2016 Preview: Boston Red Sox


Between now and Opening Day, HardballTalk will take a look at each of baseball’s 30 teams, asking the key questions, the not-so-key questions, and generally breaking down their chances for the 2016 season. Next up: The Boston Red Sox.

After a second consecutive fifth-place finish in the AL East in 2015, the Red Sox are revamped and ready to take back the crown. Their offseason kicked off in a big way in mid-November, when they acquired closer Craig Kimbrel from the Padres in exchange for outfield prospect Manuel Margot and three other minor leaguers. Then, at the beginning of December, the Red Sox decided to celebrate Christmas a little bit early by signing David Price to a seven-year, $217 million contract.

Is the addition of Kimbrel and Price all the Red Sox need to do to improve on their 78-84 record from last season? It seems that way. The club is less reliant on Hanley Ramirez – who is now at first base – and Pablo Sandoval, who had disappointing campaigns, and more reliant on their young prospects, including Mookie Betts, Blake Swihart, Xander Bogaerts, Rusney Castillo, and Jackie Bradley, Jr. Price and Kimbrel should more than get them over the .500 hump; progression from the young core, if all goes as expected, should push them towards 95 wins.

Price is coming off of a second-place finish in American League Cy Young voting, leading the AL in ERA at 2.45 while compiling an 18-5 record with a 225/47 K/BB ratio in 220 1/3 innings. He takes the pressure off of Clay Buchholz, who functioned as the staff ace last season and missed the entire second half of the season with a right flexor strain. Likewise, Rick Porcello will be under less pressure and can comfortably attempt a rebound from his 4.95 ERA over 28 starts. Eduardo Rodriguez and Joe Kelly make up the back of the rotation while Henry Owens and Steven Wright will be the first line of defense should any falter.

Sandoval has already been the subject of controversy, as an unflattering photograph early in spring training showed his gut spilling out from under his shirt while throwing a baseball. The Red Sox quickly dispelled any concern created by the image, saying that Sandoval showed up to camp healthy after losing weight, as requested, over the offseason. The veteran third baseman disappointed in his first year with the Red Sox after signing a five-year, $95 million contract, finishing with a .658 OPS and a career-low 10 home runs.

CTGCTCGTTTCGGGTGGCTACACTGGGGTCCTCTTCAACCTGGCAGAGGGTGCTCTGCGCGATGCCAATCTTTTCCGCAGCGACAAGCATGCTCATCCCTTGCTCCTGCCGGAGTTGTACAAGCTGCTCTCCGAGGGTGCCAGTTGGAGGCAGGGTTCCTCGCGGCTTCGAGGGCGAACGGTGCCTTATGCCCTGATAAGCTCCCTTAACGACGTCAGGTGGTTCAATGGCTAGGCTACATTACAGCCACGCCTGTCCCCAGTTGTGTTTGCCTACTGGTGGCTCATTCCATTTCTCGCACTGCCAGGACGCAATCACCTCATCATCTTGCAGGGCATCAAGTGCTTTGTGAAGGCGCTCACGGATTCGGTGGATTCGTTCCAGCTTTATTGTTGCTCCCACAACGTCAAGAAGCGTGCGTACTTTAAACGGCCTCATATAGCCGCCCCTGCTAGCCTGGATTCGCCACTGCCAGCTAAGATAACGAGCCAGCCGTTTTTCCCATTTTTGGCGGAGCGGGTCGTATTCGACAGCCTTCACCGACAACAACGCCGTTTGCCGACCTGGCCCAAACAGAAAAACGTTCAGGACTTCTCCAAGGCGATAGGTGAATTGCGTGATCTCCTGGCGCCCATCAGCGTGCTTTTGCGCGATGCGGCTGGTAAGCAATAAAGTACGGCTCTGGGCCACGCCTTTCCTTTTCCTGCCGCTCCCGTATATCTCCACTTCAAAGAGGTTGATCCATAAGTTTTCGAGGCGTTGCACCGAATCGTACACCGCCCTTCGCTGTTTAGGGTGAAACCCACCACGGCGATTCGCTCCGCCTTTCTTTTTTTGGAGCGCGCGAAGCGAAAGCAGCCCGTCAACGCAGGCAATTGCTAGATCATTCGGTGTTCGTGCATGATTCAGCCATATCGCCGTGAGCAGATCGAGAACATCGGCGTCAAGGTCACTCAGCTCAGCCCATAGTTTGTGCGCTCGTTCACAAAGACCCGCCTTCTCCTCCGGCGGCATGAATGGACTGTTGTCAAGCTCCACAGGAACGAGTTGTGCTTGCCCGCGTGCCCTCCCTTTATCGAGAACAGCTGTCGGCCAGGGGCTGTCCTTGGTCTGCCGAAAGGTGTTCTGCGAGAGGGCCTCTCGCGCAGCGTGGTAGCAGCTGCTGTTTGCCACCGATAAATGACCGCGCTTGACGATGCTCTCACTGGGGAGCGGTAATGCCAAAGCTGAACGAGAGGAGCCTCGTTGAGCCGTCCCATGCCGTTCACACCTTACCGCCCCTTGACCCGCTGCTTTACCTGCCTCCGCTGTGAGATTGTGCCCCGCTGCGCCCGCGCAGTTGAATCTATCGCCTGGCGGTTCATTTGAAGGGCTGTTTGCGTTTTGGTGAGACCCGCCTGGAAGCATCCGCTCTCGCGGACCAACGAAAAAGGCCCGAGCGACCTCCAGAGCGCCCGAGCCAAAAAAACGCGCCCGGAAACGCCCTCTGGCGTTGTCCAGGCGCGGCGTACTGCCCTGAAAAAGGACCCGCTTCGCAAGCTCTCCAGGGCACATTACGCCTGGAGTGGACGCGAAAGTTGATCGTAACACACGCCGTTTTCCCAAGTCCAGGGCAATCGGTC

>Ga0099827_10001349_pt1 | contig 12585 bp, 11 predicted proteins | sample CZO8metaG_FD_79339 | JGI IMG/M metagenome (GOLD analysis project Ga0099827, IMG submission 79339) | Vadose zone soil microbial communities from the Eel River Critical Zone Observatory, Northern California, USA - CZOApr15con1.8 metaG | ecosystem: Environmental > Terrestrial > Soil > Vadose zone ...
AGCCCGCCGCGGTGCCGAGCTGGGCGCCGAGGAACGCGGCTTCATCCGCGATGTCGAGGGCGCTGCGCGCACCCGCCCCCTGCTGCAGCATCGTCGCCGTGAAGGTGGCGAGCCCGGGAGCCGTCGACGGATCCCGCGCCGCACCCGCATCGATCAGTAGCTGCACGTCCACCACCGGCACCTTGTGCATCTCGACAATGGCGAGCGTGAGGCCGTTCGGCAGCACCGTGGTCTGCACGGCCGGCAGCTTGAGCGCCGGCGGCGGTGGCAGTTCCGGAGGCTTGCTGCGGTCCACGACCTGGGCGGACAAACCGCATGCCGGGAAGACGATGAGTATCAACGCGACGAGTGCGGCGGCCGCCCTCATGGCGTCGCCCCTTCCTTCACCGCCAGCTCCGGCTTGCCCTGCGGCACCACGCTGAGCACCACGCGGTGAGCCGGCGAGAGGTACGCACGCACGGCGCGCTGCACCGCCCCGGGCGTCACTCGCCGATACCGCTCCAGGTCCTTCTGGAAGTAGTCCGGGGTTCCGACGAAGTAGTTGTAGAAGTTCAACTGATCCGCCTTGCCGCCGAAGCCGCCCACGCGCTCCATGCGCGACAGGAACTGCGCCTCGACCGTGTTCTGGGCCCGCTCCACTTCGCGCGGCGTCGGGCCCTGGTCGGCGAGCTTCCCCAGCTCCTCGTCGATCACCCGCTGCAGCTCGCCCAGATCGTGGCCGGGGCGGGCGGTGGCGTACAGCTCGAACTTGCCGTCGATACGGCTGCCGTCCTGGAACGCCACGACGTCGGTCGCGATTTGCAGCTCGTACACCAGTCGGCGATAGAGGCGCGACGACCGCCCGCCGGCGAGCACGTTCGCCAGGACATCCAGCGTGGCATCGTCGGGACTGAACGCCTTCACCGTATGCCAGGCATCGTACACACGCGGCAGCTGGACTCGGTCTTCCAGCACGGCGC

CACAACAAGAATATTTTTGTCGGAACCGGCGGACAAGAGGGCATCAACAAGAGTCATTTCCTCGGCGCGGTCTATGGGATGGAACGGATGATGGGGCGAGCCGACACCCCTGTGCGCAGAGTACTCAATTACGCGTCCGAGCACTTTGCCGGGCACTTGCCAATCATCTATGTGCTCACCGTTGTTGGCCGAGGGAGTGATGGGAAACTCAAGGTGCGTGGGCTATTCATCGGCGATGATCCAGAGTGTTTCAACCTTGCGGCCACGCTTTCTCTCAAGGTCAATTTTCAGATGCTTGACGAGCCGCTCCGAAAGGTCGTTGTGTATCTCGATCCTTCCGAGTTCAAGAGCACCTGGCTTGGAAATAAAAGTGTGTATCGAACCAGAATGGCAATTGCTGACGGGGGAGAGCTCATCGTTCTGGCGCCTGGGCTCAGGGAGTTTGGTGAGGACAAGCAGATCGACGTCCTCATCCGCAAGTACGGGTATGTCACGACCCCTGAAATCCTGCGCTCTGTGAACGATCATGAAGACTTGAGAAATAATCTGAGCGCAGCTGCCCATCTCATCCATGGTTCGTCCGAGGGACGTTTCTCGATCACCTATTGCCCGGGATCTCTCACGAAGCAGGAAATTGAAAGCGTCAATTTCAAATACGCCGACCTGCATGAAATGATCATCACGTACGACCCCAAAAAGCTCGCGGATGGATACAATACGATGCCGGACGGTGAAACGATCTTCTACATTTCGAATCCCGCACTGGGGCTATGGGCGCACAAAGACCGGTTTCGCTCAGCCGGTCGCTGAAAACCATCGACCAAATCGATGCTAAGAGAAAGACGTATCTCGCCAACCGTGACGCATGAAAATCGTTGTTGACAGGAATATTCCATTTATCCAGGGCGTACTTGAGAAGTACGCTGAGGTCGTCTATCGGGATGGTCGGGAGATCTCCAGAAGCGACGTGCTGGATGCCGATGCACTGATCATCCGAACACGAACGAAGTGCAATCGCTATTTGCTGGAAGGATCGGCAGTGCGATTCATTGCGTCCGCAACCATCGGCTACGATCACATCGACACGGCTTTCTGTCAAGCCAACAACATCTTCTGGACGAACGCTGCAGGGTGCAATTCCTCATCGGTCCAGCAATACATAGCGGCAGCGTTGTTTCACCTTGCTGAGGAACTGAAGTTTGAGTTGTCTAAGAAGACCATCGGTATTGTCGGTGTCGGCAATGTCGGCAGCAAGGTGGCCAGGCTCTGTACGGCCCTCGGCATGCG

Similarly, Ramirez was another free agent signing (four years, $88 million) who flopped in his first year in Boston. He played in only 105 games and posted a .717 OPS. When adjusting that OPS for the quality of the league and park effects, it’s the worst mark of his career, according to Baseball Reference. The Red Sox had him play left field for the first time in his career, which turned out to be such a disaster that they moved him to first base, another career first.

Elsewhere, the Red Sox are very young with a lot of upside. No one exemplifies that more than Betts in right field. In his first full season in the majors, he finished with a .291/.341/.479 triple-slash line, ripping 42 doubles, eight triples, and 18 home runs while stealing 21 bases and playing terrific defense. And to think, the 23-year-old still has plenty of room to grow. While it’s not a statistically likely outcome, an MVP-caliber campaign from Betts this season would shock no one.

Bradley, in center field, was yo-yoed between Triple-A and the majors for much of the first half and brought a paltry .426 OPS into an August 9 game against the Tigers. That afternoon, he drew a bases-loaded walk, hit a bases-clearing triple, and hit a solo home run. He never looked back. From August 9 through the end of the season, Bradley hit for a .980 OPS, which included 30 extra-base hits in 184 plate appearances. All the while, the 25-year-old played terrific defense in the outfield, as expected. While Bradley won’t repeat with an .800-plus OPS over a full season, he’ll help the Red Sox contend for one of the best defensive outfields in the game.